Around town: a literary rendezvous in Mumbai, under the name of Tata Literature Live! returns with his events on the ground
Literature lovers will find reason to rejoice this year as Tata Literature Live! The Bombay Litfest returns to its traditional venue at the National Center for the Performing Arts (NCPA), Nariman Point, after being held virtually for the past two years due to the Covid-19 pandemic. The festival will be held from November 11-13 and will feature sessions at St Paul’s Institute of Communication Education (SPICE) and Title Waves Bookstore in Bandra.
Additionally, given the popularity of online sessions during the pandemic, the 13th edition will be a hybrid festival. Virtual sessions will take place on November 9 and 10. Amy Fernandes, director of Tata Literature Live! The Mumbai Litfest, said: “When we innovated to hold two online festivals during the pandemic, we attracted a global audience with over 8 million views. We have a lot of esteem for this public and want to continue to involve them in the Festival.
Among the highlights, the festival’s Lifetime Achievement Award went to eminent playwright, essayist and teacher Mahesh Elkunchwar, whose plays are notable for capturing the many transitions in post-independence India, spanning a range of scenarios of rural and urban settings. Fernandes described Elkunchwar as “an outstanding playwright who has influenced and inspired generations of writers, playwrights and readers. An English teacher who writes in Marathi, his versatile proficiency in languages and professions is truly unique. On November 12, Elkunchwar will speak on “Space and Time in Art” at NCPA’s Little Theater.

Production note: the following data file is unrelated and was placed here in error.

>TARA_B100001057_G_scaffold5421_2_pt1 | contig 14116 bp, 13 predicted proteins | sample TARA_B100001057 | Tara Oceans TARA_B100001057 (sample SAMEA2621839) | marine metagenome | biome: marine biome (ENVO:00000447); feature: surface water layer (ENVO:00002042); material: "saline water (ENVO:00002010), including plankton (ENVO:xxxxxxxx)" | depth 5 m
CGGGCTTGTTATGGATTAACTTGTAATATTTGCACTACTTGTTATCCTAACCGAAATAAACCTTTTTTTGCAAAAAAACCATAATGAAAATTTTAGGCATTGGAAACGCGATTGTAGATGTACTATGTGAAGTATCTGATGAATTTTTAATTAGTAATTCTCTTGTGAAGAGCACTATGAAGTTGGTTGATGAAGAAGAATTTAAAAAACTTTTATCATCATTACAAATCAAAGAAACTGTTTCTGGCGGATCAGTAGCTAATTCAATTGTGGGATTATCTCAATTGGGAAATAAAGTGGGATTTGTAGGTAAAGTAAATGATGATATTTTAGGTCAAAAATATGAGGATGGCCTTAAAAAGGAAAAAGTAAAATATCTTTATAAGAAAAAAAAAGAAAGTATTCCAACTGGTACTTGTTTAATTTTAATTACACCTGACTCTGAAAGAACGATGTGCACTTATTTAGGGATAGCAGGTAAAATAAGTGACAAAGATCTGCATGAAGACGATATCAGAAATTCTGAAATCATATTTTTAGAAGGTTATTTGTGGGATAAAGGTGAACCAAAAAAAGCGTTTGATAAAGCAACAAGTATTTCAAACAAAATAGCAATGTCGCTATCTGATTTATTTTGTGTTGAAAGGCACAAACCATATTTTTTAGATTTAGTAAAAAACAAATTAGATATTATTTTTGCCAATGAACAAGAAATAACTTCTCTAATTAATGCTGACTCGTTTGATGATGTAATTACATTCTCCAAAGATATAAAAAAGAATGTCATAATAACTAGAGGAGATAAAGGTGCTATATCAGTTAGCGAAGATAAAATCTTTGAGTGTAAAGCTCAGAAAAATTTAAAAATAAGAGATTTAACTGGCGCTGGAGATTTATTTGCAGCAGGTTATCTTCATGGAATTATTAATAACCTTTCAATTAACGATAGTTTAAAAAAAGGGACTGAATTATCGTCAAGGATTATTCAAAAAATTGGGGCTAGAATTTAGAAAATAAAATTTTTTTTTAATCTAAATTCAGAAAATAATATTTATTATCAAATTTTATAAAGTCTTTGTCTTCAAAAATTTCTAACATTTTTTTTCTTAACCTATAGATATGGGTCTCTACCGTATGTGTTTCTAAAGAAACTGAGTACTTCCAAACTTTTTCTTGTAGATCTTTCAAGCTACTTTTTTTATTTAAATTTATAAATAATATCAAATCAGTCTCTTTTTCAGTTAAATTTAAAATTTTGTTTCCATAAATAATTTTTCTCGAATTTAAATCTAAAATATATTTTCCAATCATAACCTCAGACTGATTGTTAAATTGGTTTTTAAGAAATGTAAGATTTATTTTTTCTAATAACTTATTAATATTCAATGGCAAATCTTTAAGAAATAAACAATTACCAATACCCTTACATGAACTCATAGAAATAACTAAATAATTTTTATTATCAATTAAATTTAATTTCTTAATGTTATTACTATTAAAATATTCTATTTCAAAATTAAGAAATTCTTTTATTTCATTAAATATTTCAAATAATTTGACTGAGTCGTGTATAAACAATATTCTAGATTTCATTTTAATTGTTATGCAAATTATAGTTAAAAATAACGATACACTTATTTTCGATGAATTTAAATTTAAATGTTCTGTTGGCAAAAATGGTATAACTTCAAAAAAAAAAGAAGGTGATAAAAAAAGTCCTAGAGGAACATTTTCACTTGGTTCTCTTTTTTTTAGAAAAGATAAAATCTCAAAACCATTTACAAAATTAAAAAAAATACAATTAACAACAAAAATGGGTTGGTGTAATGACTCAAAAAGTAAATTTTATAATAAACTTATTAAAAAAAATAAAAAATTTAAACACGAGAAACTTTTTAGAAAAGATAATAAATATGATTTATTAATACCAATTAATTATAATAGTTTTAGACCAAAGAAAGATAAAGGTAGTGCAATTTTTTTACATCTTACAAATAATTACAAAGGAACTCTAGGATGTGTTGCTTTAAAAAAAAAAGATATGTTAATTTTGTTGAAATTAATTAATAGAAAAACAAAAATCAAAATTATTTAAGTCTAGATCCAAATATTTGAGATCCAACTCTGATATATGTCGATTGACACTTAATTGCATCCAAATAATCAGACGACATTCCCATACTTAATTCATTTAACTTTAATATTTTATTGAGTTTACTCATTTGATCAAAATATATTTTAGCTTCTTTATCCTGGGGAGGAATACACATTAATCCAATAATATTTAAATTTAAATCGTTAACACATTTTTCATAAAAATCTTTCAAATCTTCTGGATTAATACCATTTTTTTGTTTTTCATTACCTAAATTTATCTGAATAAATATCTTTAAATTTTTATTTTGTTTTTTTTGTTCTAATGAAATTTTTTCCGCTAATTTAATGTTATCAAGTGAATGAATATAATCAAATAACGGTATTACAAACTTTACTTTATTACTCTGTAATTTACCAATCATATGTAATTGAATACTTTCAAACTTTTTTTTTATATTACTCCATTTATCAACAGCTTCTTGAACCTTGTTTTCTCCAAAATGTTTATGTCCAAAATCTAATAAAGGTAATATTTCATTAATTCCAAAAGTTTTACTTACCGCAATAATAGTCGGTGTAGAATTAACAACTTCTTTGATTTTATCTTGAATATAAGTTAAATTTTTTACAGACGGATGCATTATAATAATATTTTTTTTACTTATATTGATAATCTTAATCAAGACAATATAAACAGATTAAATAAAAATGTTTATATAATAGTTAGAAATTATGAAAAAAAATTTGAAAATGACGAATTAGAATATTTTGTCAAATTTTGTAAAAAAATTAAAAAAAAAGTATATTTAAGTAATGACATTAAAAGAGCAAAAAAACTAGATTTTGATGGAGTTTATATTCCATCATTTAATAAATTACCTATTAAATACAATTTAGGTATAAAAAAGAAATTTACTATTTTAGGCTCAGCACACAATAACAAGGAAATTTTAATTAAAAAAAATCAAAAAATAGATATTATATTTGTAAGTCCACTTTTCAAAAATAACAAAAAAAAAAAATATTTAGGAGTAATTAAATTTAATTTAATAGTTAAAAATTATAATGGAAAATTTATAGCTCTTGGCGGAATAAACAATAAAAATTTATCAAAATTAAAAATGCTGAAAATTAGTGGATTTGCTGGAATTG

Poet and artist Gieve Patel will receive the Poet Laureate Award on November 12 and speak with poet Sampurna Chattarji.
Tata Literature live! The Mumbai Litfest also announced two new awards, the Rotary Writing For Peace Award and the Binod Kanoria Awards For Children’s Literature. “They both represent important areas for us at the Festival and for society as a whole – one representing peace and reconciliation and the other for instilling a love of reading in children,” Fernandes said.
Marking the festival’s return to physical form, Mumbai will feature actively in the lineup, with various themes relating to the city – a new romance, coastal marine life, history and communities. Author Jerry Pinto’s new book, “The Education of Yuri” will be launched on November 12, followed by a conversation about the role of the city, particularly Mumbai, in a bildungsroman.
As part of two international collaborative sessions, with France and the United Kingdom, the festival will present two events. One is the Great Investigation, inspired by its sister activity in France and dreamed up by Indian author Kalpana Swaminathan, in which participants will have five hours to solve the mystery of the theft of the Blue Sapphire. Another is the culmination of a poetry exchange, led by The Queer Muslim Project and VERVE Poetry Festival, exploring the relationship between language and homosexuality.